If you’ve ever been to Japan, you know that the Japanese like vending machines. With 1 vending machine for every 23 people, they REALLY like them. They’re everywhere – even on the trains. And not just the “normal” kind, like soda or candy vending machines. Some of the vending machines in Japan are funny, or just downright weird! Would you buy any of these things from a vending machine?
1 Ice Cream
You’ve probably seen those Dippin’ Dots vending machines at movie theaters if you live in the United States, but you’ve certainly never seen an ice cream cone vending machine! I’m sure the ice cream truck people aren’t too happy about this one. It’s less nostalgic, but I’m sure a lot of people prefer a vending machine to chasing a car down the street hollering and waving money while to listening to “Popeye the Sailor Man” on loop.
2 Live Rhinoceros Beetles
Probably one of the weirdest options. Apparently these armored beetles are popular pets in Japan, especially with young boys who collect them and fight them.
3 Ramen Noodles
Japan is kind of obsessed with ramen (after all, who else has a museum dedicated to ramen noodles), so of course they have to have ramen vending machines. Japan without a ramen vending machine would be like the United States without chocolate vending machines. It’s a very convenient way to get lunch, too—your favorite cheap, easy meal just got even quicker!
I question the sanitary aspect of this machine. I wonder if the Japanese version of the FDA has to check these on a regular basis? It’s scary enough to get a burger from a real restaurant. Still, this hasn’t stopped Japan from putting hamburgers in a vending machine. Too bad you can’t ask a machine to hold the onion.
5 Live Lobsters
This looks like it would be tempting to try, even if you didn’t want lobster for dinner. Modeled after a claw game machine, customers get to catch their own lobster using the control buttons to direct the claw. No word on how many tries you get.
Seriously, this is a fantastic idea. Bananas come in their own packaging, they’re quick and clean to eat, and they are way healthier than a processed packaged food or a candy bar. I hope it’s cheap, too, because that would make vending machine bananas the perfect on-the-go food. The only issue with this is how fast bananas go bad. I guess you just have to hope that there are no black spots on the opposite side of the banana you select.
7 T-shirts in a can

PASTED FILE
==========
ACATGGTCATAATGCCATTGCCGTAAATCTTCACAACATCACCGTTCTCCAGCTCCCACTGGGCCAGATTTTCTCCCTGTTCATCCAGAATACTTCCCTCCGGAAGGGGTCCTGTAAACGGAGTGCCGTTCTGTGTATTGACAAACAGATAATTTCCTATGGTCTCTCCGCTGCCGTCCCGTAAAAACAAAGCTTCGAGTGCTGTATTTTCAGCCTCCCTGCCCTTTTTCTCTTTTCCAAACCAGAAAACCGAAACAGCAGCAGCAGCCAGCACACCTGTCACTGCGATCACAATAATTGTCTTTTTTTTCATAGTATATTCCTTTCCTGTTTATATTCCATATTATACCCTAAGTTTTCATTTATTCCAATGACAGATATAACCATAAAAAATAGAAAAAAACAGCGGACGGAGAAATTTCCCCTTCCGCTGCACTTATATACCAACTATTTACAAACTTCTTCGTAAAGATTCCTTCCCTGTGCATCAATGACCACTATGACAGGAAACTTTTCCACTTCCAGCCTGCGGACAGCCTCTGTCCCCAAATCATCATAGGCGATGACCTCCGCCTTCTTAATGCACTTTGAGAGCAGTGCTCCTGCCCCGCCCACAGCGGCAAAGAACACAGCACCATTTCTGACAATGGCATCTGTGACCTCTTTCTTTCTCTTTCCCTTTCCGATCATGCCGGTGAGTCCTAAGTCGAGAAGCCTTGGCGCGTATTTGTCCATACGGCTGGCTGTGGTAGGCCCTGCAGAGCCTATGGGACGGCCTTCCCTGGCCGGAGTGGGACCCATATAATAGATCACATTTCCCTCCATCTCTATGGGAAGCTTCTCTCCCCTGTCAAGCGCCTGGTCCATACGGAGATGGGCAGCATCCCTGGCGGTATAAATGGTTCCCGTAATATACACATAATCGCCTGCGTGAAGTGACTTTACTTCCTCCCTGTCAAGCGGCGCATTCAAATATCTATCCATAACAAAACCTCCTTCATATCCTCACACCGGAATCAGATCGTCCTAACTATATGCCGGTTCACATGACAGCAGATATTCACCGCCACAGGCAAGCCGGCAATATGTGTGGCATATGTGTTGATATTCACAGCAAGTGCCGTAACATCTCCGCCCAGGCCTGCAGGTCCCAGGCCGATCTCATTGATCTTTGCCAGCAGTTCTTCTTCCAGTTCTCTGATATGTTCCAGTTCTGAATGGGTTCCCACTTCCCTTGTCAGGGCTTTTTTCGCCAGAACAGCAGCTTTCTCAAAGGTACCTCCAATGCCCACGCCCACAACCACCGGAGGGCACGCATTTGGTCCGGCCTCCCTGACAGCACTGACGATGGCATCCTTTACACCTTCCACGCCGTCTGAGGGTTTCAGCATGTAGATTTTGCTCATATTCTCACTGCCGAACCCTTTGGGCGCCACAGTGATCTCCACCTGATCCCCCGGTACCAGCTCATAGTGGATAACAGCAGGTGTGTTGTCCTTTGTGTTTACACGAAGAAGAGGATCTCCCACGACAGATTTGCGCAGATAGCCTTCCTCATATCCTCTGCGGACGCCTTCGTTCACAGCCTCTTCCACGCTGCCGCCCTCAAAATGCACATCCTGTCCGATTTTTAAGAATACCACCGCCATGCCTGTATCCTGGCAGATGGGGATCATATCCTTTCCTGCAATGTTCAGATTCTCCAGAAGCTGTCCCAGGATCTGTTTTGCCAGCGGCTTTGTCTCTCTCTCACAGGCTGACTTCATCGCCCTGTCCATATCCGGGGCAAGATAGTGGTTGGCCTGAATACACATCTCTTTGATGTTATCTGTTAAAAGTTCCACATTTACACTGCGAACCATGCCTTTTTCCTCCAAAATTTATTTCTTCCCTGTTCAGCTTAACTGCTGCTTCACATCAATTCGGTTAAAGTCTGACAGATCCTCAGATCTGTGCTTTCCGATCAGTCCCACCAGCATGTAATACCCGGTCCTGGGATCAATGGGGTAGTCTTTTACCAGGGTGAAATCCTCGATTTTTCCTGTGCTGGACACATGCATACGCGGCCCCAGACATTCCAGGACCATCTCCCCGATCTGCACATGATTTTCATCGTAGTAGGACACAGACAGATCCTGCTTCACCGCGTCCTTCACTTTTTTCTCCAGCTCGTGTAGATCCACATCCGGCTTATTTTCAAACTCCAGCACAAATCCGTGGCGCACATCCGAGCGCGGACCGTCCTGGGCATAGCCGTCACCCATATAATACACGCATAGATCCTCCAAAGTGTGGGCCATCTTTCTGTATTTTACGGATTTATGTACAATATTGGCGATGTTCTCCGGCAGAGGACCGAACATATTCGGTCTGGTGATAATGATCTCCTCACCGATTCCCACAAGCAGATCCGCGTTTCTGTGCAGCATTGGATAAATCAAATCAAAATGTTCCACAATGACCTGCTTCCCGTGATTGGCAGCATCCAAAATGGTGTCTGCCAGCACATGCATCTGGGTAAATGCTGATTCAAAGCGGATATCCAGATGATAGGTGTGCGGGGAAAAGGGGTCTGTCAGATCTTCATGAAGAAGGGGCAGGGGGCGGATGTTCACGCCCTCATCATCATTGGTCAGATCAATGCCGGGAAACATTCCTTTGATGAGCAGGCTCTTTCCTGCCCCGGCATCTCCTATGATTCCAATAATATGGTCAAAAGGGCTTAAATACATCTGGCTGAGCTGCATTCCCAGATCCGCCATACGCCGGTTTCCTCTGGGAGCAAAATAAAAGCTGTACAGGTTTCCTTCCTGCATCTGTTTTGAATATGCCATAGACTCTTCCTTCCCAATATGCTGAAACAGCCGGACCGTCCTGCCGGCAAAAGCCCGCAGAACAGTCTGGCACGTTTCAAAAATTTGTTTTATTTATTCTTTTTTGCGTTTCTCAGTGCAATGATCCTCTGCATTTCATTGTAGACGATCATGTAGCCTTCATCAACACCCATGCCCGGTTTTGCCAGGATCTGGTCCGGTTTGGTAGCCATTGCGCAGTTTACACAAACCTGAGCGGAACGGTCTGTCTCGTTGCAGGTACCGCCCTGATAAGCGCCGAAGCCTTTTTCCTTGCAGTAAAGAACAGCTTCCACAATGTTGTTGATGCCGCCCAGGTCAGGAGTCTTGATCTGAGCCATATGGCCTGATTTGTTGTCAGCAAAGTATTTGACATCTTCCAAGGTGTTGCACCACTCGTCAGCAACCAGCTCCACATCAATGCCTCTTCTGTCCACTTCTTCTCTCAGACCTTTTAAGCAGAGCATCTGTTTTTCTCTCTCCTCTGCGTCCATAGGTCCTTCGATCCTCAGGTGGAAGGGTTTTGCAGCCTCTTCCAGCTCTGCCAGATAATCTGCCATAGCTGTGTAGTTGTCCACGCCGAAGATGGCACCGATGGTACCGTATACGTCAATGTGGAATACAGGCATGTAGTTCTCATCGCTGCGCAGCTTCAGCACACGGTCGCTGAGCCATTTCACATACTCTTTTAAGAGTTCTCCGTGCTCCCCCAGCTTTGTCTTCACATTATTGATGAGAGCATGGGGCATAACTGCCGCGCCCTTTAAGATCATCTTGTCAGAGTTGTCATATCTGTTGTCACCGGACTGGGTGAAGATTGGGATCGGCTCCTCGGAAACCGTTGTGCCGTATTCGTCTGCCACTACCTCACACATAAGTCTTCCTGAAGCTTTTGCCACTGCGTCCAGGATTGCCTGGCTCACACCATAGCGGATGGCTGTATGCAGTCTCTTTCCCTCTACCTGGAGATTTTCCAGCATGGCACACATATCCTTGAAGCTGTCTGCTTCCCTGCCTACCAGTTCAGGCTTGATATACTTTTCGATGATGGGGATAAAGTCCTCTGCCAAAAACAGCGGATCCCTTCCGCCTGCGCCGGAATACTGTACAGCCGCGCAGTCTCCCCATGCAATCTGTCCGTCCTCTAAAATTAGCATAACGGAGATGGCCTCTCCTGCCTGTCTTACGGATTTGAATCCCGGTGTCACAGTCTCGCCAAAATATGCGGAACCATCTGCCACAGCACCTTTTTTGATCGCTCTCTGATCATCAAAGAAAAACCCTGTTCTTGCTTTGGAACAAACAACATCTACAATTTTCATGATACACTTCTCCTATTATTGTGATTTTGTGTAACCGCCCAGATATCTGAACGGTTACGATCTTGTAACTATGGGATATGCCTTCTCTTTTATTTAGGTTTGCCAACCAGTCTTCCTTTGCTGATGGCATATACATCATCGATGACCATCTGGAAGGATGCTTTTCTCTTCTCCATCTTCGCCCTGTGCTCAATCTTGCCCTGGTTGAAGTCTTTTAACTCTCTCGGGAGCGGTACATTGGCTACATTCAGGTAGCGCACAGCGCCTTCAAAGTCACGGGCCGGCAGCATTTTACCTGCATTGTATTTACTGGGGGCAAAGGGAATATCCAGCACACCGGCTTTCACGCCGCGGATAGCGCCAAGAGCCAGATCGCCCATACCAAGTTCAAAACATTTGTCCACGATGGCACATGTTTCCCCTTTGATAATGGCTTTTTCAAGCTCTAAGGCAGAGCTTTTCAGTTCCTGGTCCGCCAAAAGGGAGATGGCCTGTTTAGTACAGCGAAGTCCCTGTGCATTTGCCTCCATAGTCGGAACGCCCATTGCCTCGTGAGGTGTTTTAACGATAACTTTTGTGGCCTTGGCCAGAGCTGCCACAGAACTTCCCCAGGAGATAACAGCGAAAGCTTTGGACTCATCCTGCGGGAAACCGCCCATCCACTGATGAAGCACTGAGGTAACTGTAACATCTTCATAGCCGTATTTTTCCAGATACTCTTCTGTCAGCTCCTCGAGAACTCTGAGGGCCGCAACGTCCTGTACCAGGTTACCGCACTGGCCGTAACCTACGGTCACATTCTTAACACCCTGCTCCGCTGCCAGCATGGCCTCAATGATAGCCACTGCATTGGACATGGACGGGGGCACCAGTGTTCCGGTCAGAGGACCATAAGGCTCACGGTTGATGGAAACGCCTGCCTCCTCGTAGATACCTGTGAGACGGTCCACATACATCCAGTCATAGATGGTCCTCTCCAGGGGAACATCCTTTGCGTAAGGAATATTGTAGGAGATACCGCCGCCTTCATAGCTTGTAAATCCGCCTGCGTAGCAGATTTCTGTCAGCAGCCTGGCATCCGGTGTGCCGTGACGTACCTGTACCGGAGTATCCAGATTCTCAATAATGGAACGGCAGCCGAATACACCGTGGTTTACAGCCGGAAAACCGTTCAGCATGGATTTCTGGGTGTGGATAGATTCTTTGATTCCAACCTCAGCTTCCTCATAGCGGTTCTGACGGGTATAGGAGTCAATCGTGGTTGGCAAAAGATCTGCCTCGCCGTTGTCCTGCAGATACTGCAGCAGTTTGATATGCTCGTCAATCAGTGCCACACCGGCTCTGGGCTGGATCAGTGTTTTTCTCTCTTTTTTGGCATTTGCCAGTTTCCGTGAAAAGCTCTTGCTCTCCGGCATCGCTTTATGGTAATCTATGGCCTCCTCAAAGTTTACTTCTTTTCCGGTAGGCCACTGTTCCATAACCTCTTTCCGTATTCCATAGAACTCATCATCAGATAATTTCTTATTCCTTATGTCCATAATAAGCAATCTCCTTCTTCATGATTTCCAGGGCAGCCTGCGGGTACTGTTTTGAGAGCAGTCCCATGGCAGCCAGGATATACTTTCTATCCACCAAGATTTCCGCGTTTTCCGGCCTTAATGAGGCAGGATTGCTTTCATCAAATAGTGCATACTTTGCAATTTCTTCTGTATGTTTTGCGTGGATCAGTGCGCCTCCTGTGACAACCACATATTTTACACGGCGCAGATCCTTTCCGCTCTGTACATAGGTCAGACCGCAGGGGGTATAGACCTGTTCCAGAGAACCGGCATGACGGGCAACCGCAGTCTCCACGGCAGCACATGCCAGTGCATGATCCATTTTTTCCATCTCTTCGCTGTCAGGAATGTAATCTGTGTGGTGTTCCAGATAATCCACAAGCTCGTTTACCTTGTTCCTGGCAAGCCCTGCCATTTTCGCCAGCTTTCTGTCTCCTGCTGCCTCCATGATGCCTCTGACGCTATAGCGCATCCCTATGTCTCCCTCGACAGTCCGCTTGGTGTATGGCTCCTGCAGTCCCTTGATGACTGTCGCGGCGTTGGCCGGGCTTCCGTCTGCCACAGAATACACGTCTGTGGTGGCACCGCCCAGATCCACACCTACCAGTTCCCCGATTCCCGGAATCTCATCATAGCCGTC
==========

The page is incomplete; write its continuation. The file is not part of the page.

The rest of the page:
Who needs the mall? You can walk up to this vending machine, select your design, and retrieve your new shirt without waiting in that long line or battling the crowds at a store. The drawback here is that you can’t return the shirt if it doesn’t fit right.
Can you say scary? I don’t know how I feel about getting an egg out of a vending machine. I guess you have to trust that they’re stocked freshly every day. It does beat standing in a long line at the grocery store, though. Quick runs for a carton of eggs just got quicker—now, if only someone would invent a vending machine for UHT milk, the world would be perfect.
Of course. Why didn’t I think of this? There’s nothing more basic than a bowl of rice. I guess this is for those people who are sick and tired of the ramen noodle vending machine.
You can buy cans of beer, draft beer, sake, even liquor from vending machines. A warning is printed on the machine that the legal drinking age is 20 and the machines are turned off from 11pm to 6am. I guess the Japanese are ok with the honor system.
I wonder how many people opt for the lettuce vending machine instead of the burger vending machine? It’s called the Chef’s Farm and it’s geared toward restaurants that want fresh lettuce on demand. It is pretty cool that up to 60 heads of lettuce is actually grown in the machine each day using 40 watt fluorescent bulbs.
12 Buddhist Amulets
Ancient religion is more modernized now, I guess. You can push a few buttons and get the amulet of your choice from the temple vending machine.
13 Bread in a can
Okay, this sounds either really weird or really convenient. I guess it depends on how the bread tastes. I prefer mine fresh baked, but I guess this is not too far removed from sliced bread at the supermarket.
No fitting rooms available. I hope it fits. One question, though—under what circumstances would this be necessary?
I wouldn’t try this. The bread is ok, the bananas are great, and the lettuce is slightly questionable, but sushi? Really? I’m not convinced that sushi from a vending machine is safe.
These vending machines spit out small toys that many people of all ages collect. You don’t know which you’ll get so collectors keep trying. Entire stores are devoted to these machines and some of the toys are pretty bizarre, ranging from detailed bug faces to vomiting superheroes.
The Japanese are masters of automation. They’ve used these skills to put all kinds of foods, useful items, and just plain weird stuff in their vending machines. Try slipping your spare yen into one of these machines for a uniquely Japanese experience.